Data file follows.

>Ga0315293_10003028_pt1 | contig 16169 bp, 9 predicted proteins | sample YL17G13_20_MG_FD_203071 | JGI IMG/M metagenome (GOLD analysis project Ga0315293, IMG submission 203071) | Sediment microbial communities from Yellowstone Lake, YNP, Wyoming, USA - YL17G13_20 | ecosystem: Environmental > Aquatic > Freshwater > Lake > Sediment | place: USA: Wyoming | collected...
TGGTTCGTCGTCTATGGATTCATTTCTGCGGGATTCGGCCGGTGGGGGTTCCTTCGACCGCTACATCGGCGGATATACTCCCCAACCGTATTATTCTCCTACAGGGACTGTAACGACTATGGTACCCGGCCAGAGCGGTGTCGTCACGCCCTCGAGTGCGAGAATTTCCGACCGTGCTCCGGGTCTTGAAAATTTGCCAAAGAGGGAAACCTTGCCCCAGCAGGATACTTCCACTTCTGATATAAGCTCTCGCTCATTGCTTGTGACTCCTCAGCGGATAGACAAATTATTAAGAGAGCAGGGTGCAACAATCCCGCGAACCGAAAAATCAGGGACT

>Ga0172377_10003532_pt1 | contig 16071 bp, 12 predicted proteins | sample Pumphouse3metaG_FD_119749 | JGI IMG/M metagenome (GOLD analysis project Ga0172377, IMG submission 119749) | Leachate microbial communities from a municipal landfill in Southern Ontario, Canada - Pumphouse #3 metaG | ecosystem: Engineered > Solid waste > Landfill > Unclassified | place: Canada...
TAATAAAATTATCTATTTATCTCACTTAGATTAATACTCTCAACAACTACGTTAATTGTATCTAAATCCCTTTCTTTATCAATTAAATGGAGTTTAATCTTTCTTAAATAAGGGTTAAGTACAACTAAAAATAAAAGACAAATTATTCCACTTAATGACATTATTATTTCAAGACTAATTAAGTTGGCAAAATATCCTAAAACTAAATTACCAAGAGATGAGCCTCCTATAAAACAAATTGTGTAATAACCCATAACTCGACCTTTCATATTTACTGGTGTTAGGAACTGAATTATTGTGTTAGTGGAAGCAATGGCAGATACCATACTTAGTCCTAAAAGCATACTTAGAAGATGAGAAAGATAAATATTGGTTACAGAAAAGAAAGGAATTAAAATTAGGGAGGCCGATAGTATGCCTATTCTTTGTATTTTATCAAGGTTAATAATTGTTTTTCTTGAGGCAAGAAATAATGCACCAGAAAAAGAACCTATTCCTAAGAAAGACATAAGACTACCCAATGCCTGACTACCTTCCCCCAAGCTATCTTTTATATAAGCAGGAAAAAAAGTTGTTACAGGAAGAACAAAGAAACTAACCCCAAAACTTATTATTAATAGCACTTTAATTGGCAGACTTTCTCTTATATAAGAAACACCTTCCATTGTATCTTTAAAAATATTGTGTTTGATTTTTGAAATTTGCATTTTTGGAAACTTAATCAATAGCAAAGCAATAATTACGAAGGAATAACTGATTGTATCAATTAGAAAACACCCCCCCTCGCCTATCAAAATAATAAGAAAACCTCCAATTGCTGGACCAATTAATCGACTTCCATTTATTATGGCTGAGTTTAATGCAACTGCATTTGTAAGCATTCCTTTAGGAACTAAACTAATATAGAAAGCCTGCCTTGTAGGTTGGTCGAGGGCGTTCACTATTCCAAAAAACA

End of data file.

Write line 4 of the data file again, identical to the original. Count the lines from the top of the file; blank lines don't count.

TAATAAAATTATCTATTTATCTCACTTAGATTAATACTCTCAACAACTACGTTAATTGTATCTAAATCCCTTTCTTTATCAATTAAATGGAGTTTAATCTTTCTTAAATAAGGGTTAAGTACAACTAAAAATAAAAGACAAATTATTCCACTTAATGACATTATTATTTCAAGACTAATTAAGTTGGCAAAATATCCTAAAACTAAATTACCAAGAGATGAGCCTCCTATAAAACAAATTGTGTAATAACCCATAACTCGACCTTTCATATTTACTGGTGTTAGGAACTGAATTATTGTGTTAGTGGAAGCAATGGCAGATACCATACTTAGTCCTAAAAGCATACTTAGAAGATGAGAAAGATAAATATTGGTTACAGAAAAGAAAGGAATTAAAATTAGGGAGGCCGATAGTATGCCTATTCTTTGTATTTTATCAAGGTTAATAATTGTTTTTCTTGAGGCAAGAAATAATGCACCAGAAAAAGAACCTATTCCTAAGAAAGACATAAGACTACCCAATGCCTGACTACCTTCCCCCAAGCTATCTTTTATATAAGCAGGAAAAAAAGTTGTTACAGGAAGAACAAAGAAACTAACCCCAAAACTTATTATTAATAGCACTTTAATTGGCAGACTTTCTCTTATATAAGAAACACCTTCCATTGTATCTTTAAAAATATTGTGTTTGATTTTTGAAATTTGCATTTTTGGAAACTTAATCAATAGCAAAGCAATAATTACGAAGGAATAACTGATTGTATCAATTAGAAAACACCCCCCCTCGCCTATCAAAATAATAAGAAAACCTCCAATTGCTGGACCAATTAATCGACTTCCATTTATTATGGCTGAGTTTAATGCAACTGCATTTGTAAGCATTCCTTTAGGAACTAAACTAATATAGAAAGCCTGCCTTGTAGGTTGGTCGAGGGCGTTCACTATTCCAAAAAACA